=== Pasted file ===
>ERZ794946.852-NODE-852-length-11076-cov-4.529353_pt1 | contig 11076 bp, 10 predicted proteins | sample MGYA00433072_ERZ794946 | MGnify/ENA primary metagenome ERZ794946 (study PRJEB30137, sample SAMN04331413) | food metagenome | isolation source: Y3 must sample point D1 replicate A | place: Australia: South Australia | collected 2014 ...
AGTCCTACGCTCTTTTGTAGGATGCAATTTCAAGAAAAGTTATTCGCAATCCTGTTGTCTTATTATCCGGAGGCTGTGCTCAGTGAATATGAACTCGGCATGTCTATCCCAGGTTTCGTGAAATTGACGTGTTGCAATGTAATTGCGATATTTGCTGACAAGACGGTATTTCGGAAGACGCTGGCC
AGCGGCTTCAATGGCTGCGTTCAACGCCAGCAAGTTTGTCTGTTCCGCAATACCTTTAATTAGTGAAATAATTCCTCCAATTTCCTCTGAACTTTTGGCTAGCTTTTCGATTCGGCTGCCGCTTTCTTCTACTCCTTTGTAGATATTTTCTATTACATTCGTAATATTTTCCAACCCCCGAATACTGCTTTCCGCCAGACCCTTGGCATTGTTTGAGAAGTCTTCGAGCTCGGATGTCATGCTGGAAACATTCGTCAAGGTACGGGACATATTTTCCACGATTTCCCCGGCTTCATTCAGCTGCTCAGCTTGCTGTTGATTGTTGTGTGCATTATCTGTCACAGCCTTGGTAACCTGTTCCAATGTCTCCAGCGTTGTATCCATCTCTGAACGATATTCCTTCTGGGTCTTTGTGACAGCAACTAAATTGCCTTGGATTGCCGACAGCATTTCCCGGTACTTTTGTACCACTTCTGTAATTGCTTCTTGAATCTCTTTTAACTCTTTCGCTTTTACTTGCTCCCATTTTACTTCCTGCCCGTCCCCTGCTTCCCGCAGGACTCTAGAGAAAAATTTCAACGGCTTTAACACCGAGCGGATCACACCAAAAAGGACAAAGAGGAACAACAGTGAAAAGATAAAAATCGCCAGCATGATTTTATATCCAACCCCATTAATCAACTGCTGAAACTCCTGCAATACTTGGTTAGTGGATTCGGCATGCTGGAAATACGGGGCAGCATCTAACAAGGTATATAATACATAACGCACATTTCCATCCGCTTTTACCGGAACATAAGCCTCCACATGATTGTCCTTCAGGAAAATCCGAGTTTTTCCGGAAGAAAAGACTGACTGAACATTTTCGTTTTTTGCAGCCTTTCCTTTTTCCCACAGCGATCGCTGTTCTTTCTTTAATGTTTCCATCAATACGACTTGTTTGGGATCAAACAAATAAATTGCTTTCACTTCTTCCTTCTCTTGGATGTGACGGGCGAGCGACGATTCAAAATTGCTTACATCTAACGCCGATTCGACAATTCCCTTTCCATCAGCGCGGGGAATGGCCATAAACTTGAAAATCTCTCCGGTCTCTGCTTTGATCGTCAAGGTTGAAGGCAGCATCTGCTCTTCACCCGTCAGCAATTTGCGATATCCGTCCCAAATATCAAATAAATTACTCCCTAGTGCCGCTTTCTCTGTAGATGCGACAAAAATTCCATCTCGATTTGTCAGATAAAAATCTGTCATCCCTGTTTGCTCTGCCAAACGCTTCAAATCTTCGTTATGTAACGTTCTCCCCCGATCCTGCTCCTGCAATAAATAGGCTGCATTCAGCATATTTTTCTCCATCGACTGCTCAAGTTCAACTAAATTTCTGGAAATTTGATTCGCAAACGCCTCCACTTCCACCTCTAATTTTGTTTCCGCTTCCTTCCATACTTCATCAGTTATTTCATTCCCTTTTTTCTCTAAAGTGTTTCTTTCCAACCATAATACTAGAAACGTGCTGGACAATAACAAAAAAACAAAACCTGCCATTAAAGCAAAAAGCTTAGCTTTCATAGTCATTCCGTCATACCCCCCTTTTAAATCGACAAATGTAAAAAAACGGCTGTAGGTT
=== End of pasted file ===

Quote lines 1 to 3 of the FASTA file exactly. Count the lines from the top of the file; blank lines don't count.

>ERZ794946.852-NODE-852-length-11076-cov-4.529353_pt1 | contig 11076 bp, 10 predicted proteins | sample MGYA00433072_ERZ794946 | MGnify/ENA primary metagenome ERZ794946 (study PRJEB30137, sample SAMN04331413) | food metagenome | isolation source: Y3 must sample point D1 replicate A | place: Australia: South Australia | collected 2014 ...
AGTCCTACGCTCTTTTGTAGGATGCAATTTCAAGAAAAGTTATTCGCAATCCTGTTGTCTTATTATCCGGAGGCTGTGCTCAGTGAATATGAACTCGGCATGTCTATCCCAGGTTTCGTGAAATTGACGTGTTGCAATGTAATTGCGATATTTGCTGACAAGACGGTATTTCGGAAGACGCTGGCC
AGCGGCTTCAATGGCTGCGTTCAACGCCAGCAAGTTTGTCTGTTCCGCAATACCTTTAATTAGTGAAATAATTCCTCCAATTTCCTCTGAACTTTTGGCTAGCTTTTCGATTCGGCTGCCGCTTTCTTCTACTCCTTTGTAGATATTTTCTATTACATTCGTAATATTTTCCAACCCCCGAATACTGCTTTCCGCCAGACCCTTGGCATTGTTTGAGAAGTCTTCGAGCTCGGATGTCATGCTGGAAACATTCGTCAAGGTACGGGACATATTTTCCACGATTTCCCCGGCTTCATTCAGCTGCTCAGCTTGCTGTTGATTGTTGTGTGCATTATCTGTCACAGCCTTGGTAACCTGTTCCAATGTCTCCAGCGTTGTATCCATCTCTGAACGATATTCCTTCTGGGTCTTTGTGACAGCAACTAAATTGCCTTGGATTGCCGACAGCATTTCCCGGTACTTTTGTACCACTTCTGTAATTGCTTCTTGAATCTCTTTTAACTCTTTCGCTTTTACTTGCTCCCATTTTACTTCCTGCCCGTCCCCTGCTTCCCGCAGGACTCTAGAGAAAAATTTCAACGGCTTTAACACCGAGCGGATCACACCAAAAAGGACAAAGAGGAACAACAGTGAAAAGATAAAAATCGCCAGCATGATTTTATATCCAACCCCATTAATCAACTGCTGAAACTCCTGCAATACTTGGTTAGTGGATTCGGCATGCTGGAAATACGGGGCAGCATCTAACAAGGTATATAATACATAACGCACATTTCCATCCGCTTTTACCGGAACATAAGCCTCCACATGATTGTCCTTCAGGAAAATCCGAGTTTTTCCGGAAGAAAAGACTGACTGAACATTTTCGTTTTTTGCAGCCTTTCCTTTTTCCCACAGCGATCGCTGTTCTTTCTTTAATGTTTCCATCAATACGACTTGTTTGGGATCAAACAAATAAATTGCTTTCACTTCTTCCTTCTCTTGGATGTGACGGGCGAGCGACGATTCAAAATTGCTTACATCTAACGCCGATTCGACAATTCCCTTTCCATCAGCGCGGGGAATGGCCATAAACTTGAAAATCTCTCCGGTCTCTGCTTTGATCGTCAAGGTTGAAGGCAGCATCTGCTCTTCACCCGTCAGCAATTTGCGATATCCGTCCCAAATATCAAATAAATTACTCCCTAGTGCCGCTTTCTCTGTAGATGCGACAAAAATTCCATCTCGATTTGTCAGATAAAAATCTGTCATCCCTGTTTGCTCTGCCAAACGCTTCAAATCTTCGTTATGTAACGTTCTCCCCCGATCCTGCTCCTGCAATAAATAGGCTGCATTCAGCATATTTTTCTCCATCGACTGCTCAAGTTCAACTAAATTTCTGGAAATTTGATTCGCAAACGCCTCCACTTCCACCTCTAATTTTGTTTCCGCTTCCTTCCATACTTCATCAGTTATTTCATTCCCTTTTTTCTCTAAAGTGTTTCTTTCCAACCATAATACTAGAAACGTGCTGGACAATAACAAAAAAACAAAACCTGCCATTAAAGCAAAAAGCTTAGCTTTCATAGTCATTCCGTCATACCCCCCTTTTAAATCGACAAATGTAAAAAAACGGCTGTAGGTT